Sheepdogs Cook Up Recipe For Unpretentious Rock

By Keith Sharp

When you are a rock band whose virtual existence is based on constant touring and recording, it comes as a major shock to your system when those options are taken away from you.

This was the reality, Saskatoon-based rockers, The Sheepdogs faced when the COVID-19 epidemic reared its ugly head last year and eradicated all present and future touring activities.

“March 20th last year we were all set to tour with The Black Keys and then we planned to go to Portland (Oregon) to record a new album and then all of that stuff got washed away by the epidemic,” explained lead vocalist Ewan Currie on the phone from his Toronto residence. “So we kinda shifted gears, we ended up being together for a couple of months until we taped a live stream concert in Montreal for Canada Day.”

No Simple Thing 2021
No Simple Thing – The Sheepdogs

The result of that gathering prompted Currie, bassist Ryan Gullen, drummer Sam Corbett, keyboardist Shamus Currie and guitarist Jimmy Bowskill to regroup at Frank Marino’s Montreal’s Mixart Studios to record a six-track EP, `No Simple Thing’ which has just been released.

“We had the band all together so we thought, why not try to record some songs while we are here,” Currie informed. “Touring and recording are how we pay our bills, that is how our business is run so we gathered everyone together in one room in Montreal and cut six songs live to tape which is a good way to capture a great live band.”

Certainly, the word you could apply to The Sheepdog’s latest six tracks is unpretentious. “Rock And Roll” and the debut single “Keep On Loving You” are pure, unadulterated rockers, “Talk Is Over” boasts a strong R&B vibe, tracks like “Singing In The Band” and “Jesse Phone” reveal the band’s strong slide guitar, country-rock feel and “Are You A Good Man” delivers a positive lyrical statement.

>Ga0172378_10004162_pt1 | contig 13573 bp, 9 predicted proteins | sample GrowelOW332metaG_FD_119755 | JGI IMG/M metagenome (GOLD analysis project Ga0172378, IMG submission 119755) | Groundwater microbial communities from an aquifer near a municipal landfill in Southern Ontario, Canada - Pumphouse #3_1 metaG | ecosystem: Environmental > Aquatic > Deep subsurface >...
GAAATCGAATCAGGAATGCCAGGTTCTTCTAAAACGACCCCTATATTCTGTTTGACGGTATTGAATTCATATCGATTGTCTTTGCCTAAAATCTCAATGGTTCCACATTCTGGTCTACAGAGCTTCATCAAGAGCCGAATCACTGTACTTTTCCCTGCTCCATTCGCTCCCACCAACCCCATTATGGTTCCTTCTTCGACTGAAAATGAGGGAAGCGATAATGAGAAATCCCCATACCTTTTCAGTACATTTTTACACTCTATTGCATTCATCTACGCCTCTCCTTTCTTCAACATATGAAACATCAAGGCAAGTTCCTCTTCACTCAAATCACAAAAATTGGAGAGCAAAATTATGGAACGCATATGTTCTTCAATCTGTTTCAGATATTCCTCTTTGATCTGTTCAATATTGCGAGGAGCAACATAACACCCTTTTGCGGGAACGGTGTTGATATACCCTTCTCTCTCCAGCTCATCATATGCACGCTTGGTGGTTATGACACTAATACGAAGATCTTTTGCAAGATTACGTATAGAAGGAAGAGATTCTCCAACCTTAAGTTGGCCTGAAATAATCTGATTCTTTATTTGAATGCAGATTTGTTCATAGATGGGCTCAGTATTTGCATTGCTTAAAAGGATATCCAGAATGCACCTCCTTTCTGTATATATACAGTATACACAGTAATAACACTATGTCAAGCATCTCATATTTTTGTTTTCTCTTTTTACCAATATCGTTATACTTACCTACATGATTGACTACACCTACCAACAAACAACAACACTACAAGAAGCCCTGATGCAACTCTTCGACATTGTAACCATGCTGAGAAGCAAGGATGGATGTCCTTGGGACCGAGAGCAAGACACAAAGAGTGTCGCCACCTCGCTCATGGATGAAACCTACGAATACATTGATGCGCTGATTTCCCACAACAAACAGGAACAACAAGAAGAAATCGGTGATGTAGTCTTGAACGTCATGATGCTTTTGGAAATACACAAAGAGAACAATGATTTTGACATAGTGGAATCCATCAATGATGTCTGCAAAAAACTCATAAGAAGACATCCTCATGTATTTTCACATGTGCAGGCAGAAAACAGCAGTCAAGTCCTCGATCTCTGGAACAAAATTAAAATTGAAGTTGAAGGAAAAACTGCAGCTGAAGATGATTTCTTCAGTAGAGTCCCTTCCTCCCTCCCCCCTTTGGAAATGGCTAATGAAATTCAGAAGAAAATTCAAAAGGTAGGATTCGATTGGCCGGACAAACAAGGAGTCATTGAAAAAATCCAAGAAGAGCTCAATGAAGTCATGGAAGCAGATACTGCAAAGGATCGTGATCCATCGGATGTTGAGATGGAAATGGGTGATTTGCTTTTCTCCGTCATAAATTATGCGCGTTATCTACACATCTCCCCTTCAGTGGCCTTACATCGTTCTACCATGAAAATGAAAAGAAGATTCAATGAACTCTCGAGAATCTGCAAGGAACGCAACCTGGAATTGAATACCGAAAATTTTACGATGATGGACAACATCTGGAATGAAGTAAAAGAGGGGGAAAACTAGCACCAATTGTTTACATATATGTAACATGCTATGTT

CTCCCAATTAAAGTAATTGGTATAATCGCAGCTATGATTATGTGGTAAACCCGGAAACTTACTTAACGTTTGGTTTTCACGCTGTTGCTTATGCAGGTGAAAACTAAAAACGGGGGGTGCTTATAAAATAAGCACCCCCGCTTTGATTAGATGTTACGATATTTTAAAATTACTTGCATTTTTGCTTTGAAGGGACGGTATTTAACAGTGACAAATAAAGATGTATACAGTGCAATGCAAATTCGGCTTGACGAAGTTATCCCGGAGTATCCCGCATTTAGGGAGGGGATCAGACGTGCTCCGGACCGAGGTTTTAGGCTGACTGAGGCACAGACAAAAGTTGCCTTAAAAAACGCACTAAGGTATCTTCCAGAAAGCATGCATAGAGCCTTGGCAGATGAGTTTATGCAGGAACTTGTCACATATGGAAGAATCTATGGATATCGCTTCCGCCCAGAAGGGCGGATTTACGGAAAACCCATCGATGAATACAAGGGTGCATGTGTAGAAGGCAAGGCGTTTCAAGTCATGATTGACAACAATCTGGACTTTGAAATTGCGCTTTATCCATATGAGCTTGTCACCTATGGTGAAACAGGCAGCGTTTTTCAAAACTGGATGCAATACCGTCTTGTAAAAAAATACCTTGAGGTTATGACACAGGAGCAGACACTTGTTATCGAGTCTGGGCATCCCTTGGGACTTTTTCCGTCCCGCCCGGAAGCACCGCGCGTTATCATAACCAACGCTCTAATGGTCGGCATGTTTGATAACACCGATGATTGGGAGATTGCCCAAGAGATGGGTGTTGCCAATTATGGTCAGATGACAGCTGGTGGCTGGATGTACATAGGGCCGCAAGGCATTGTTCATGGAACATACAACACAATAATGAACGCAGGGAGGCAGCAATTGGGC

“It’s like comparing rock ‘n roll to good food,” noted Currie. “People like to analyze music but to me when you eat something, you know if it’s good or not. When it hits your tongue and you say, hey that’s delicious or that sucks! You know right away what your reaction is. So when some things hit my ears, I know if it’s good or not.”

Currie noted that previously he had gotten a little tired of touring but his enforced layoff has forced him to reassess his priorities.  “At times I would picture myself on tour and I’d think to myself, I don’t want to do this again. Oh really! Here I am in this world where touring is not possible. I have been touring virtually all of my adult life – it’s hard, it’s a drain, it wears you down,” he noted. “But having not been able to do this for over a year, I really miss it, man! I really miss gearing up for a show at night, that feels really awesome. I love turning people on to my music and gauging their reaction to what we are playing.”

The Sheepdogs 2021 - Photo By Mat Dunlap
The Sheepdogs 2021 – Photo By Mat Dunlap

Literally, ever since impacting the global music scene with their infamous Rolling Stone magazine cover August 18th, 2011 (having beat 15 other bands to win a best new band contest) and being rewarded with a self-titled release on Atlantic Records (having previously released three independent domestic releases), The Sheepdogs have seemingly been a constant touring force, releasing three more albums and a string of hit singles like “I Don’t Know”, “The Way It Is” and “Feeling Good”

So when the epidemic forced The Sheepdogs to clear their calendars, Currie acknowledged that the band was allowed to reset themselves. “Now we had more time off than we’ve ever had before it was like, Oh yeah, we do have personal lives,” he laughed. “It has allowed us to take a break and refocus ourselves but having said that, I am dying to get back on the road again. I am sure that after a week on the road, I’ll be bitching about playing again, but I wouldn’t miss it for the world.”

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